if all you can do is `memorize typical problems' and imitate the solutions on the exams- you will need to understand
the material at a (slightly?) higher level.

Exam dates will be announced 10 days (or more) in advance. Students who will miss an exam due to participation
in a University activity should warn me in advance and provide documentation. Students who miss due to illness
should  provide a signed doctor's statement. In both cases, the course average will be computed over 4 grades, as
above. Students missing exams without prior (properly justified) warning will get a 0 on them.
There will be no makeups of exams or quizzes.

Expected grading scale: 80% or higher: A; 65% to 79%: B or B+; 55% to 64%: C or C+; below 50%: F
(Do not be fooled by this grading scale.)
I do not `grade on a curve': your grade on each quiz or exam (and in the course) will depend only on your
own performance, without taking into account how the rest of the class does.  In addition, the fact that
a student must maintain a certain average to avoid losing a scholarship will play no role when I'm assigning final course grades.
Finally, there will be no 'extra credit' assignments to improve the grades of individual students.

7.  If you must quit the class: drop without W by 9/2, with a W by 10/4, with a WP-WF by 11/15. For the
latter, you must bring a form for me to sign.

8. Course content- As long as the level and general goals of the course are respected, the details of which material
is introduced in the course are my responsibility.  That is to say,  I do not keep track of what instructors of other
sections of this course are doing.  The choice of topics may vary substantially from one section to another, but this
should not matter to you. You are responsible for  learning  the material  introduced in this section; on rare occasions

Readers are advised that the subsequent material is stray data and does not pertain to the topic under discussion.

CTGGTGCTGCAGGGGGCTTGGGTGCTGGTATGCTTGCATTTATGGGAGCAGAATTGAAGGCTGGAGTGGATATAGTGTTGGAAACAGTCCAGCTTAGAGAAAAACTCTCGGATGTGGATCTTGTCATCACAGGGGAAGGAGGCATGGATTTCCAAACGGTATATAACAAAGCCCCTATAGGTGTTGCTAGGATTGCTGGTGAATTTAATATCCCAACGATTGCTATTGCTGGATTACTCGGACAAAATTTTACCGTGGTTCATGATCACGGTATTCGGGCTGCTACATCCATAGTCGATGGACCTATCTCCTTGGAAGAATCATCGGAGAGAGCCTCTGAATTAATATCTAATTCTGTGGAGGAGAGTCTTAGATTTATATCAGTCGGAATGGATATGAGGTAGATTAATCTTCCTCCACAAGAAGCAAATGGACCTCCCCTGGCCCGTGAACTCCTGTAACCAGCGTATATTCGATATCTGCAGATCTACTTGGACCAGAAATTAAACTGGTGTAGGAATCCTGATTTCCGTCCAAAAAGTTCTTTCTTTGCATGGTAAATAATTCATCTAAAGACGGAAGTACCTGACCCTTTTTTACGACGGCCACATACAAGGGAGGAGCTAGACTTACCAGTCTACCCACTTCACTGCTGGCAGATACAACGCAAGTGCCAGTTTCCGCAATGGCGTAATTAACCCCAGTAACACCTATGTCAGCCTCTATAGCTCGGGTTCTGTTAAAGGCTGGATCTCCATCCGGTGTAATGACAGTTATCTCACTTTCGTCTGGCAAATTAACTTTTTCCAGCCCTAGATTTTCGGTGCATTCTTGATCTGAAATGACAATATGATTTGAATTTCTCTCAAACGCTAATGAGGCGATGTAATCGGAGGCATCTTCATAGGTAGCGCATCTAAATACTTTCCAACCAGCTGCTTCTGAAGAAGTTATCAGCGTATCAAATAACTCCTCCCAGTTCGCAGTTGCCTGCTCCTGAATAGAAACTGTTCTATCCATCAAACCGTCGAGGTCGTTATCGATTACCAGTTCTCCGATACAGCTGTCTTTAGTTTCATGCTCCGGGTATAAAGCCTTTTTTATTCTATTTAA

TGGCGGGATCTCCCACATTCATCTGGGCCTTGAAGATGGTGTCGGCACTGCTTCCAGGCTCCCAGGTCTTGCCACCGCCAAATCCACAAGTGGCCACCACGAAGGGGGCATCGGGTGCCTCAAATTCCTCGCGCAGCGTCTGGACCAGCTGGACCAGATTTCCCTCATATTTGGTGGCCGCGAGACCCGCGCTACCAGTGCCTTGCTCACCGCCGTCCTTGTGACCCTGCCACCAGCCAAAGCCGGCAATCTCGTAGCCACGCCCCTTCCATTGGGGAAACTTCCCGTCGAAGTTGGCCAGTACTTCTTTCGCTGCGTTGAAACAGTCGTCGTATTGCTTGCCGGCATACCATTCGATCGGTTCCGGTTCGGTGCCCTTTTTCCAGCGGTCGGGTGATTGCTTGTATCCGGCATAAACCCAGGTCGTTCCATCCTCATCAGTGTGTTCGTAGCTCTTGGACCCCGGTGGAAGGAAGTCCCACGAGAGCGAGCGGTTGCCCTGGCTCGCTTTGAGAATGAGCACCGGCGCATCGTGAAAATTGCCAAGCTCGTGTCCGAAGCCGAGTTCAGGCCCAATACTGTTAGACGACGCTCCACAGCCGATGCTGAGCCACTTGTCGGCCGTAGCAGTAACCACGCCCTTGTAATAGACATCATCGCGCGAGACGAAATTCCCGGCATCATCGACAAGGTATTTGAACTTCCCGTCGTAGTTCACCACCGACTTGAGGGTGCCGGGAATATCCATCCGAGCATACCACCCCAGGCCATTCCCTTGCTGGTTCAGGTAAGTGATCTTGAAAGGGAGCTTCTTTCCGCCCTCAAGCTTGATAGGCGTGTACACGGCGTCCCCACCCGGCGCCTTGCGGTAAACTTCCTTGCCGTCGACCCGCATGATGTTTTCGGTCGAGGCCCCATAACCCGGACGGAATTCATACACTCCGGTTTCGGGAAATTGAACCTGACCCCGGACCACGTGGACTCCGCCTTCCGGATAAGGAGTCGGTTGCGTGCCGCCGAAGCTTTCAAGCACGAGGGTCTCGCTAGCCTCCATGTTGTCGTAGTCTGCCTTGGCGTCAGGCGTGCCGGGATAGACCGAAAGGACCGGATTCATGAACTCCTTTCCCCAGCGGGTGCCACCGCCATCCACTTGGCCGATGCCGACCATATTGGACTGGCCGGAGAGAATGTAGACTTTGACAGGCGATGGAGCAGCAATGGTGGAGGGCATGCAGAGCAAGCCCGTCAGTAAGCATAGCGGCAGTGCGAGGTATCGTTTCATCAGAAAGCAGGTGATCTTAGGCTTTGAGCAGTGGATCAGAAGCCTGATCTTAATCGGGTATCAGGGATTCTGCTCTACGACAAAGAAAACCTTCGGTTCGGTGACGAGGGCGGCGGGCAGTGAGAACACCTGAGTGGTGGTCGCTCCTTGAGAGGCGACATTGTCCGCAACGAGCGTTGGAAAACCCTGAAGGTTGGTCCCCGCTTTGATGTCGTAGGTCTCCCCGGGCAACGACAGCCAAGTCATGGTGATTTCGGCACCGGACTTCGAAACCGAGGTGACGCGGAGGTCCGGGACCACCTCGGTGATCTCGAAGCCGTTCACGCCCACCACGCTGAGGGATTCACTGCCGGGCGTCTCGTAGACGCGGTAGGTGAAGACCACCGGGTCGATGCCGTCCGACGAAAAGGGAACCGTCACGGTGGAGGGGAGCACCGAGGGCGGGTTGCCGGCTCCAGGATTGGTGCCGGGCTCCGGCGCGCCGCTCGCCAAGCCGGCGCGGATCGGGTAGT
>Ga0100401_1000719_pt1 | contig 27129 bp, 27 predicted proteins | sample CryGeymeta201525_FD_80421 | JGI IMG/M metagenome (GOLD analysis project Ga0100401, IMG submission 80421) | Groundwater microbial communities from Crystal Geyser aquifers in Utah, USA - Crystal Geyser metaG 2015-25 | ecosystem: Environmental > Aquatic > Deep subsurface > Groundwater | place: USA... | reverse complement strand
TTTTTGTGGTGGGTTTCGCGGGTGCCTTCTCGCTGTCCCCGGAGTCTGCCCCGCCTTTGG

this may include material not found (or not emphasized) in the text- I'll pont that out when it happens.

9. Calculators. Most calculators can deal with many linear algebra operations studied in this course. Feel free to use
any calculator you like (except when instructed otherwise for a particular exam problem.) I am somewhat familiar with
these procedures for the TI-85 and the TI-83+ ; the sooner you familiarize yourself with them, the better (in general,
I will not spend time with `this is not working on my calculator' questions in class- please see me after class.)  For
the TI-85, here is a list I prepared a while ago:
I will have to deal later with the fact that the TI85 computes eigenvalues/eigenvectors, but the TI83+ apparently does not.

10. Learning.  You should gradually get used to being  SELF-TAUGHT.   No one can make you learn a subject you
don't care about. For the other subjects, the instructor's main role is to point out what is important (in the forest of less essential
material included in most texts), and the interconnections and applications, but it is up to you to learn it
any way you can.  At times my `explanations'  (and/or pace) may assume a fluency with `lower level' material that is not present.
If this happens, raise your hand and ask a relevant question. If you still can't understand the
answer, ask during office hours- or study with a classmate, friend, tutor, etc- anything that works for you. In the end your
grade will reflect how much you've learned, and the `reasons' for a low (or failing)  grade won't matter.

A common reason for a good student to get low grades in a class like this is that he/she is taking too many hours: 15h/sem is
plenty for a student who is not working. Those working outside of school (or taking care of a child or other non-academic
reponsibility)  should not go beyond 12h. Taking a heavier course load with good grades would only be possible if the courses were
trivial, which very few courses are. (In particular, this one is not)  For this course, if you are not spending at least 2h
reading the text and working on problems for each hour of lecture, you are probably not spending enough time to get a good
grade (A or B.) (This is a necessary, but often not a sufficient condition- some students will need more time.)
If your course load is heavy, it is probably a good idea to drop a class early on (if it is this one, please let me know.)